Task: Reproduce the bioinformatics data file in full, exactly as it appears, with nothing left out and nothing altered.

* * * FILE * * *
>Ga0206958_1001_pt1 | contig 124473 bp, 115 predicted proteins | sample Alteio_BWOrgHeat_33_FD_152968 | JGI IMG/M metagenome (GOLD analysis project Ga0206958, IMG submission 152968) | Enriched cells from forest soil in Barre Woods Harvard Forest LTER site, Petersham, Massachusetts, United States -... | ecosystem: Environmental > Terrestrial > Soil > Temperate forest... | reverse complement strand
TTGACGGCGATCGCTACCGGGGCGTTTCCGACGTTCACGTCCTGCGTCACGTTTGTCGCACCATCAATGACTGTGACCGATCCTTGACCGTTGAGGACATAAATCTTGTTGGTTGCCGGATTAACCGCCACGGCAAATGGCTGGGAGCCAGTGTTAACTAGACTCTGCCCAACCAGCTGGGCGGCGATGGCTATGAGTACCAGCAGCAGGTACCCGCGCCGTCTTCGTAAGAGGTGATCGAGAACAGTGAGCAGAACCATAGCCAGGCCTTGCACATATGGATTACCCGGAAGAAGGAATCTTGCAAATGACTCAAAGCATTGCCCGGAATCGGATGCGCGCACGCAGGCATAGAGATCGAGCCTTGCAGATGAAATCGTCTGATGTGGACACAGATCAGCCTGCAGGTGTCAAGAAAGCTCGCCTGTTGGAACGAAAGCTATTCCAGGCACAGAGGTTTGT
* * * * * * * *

>Ga0206958_1001_pt1 | contig 124473 bp, 115 predicted proteins | sample Alteio_BWOrgHeat_33_FD_152968 | JGI IMG/M metagenome (GOLD analysis project Ga0206958, IMG submission 152968) | Enriched cells from forest soil in Barre Woods Harvard Forest LTER site, Petersham, Massachusetts, United States -... | ecosystem: Environmental > Terrestrial > Soil > Temperate forest... | reverse complement strand
TTGACGGCGATCGCTACCGGGGCGTTTCCGACGTTCACGTCCTGCGTCACGTTTGTCGCACCATCAATGACTGTGACCGATCCTTGACCGTTGAGGACATAAATCTTGTTGGTTGCCGGATTAACCGCCACGGCAAATGGCTGGGAGCCAGTGTTAACTAGACTCTGCCCAACCAGCTGGGCGGCGATGGCTATGAGTACCAGCAGCAGGTACCCGCGCCGTCTTCGTAAGAGGTGATCGAGAACAGTGAGCAGAACCATAGCCAGGCCTTGCACATATGGATTACCCGGAAGAAGGAATCTTGCAAATGACTCAAAGCATTGCCCGGAATCGGATGCGCGCACGCAGGCATAGAGATCGAGCCTTGCAGATGAAATCGTCTGATGTGGACACAGATCAGCCTGCAGGTGTCAAGAAAGCTCGCCTGTTGGAACGAAAGCTATTCCAGGCACAGAGGTTTGT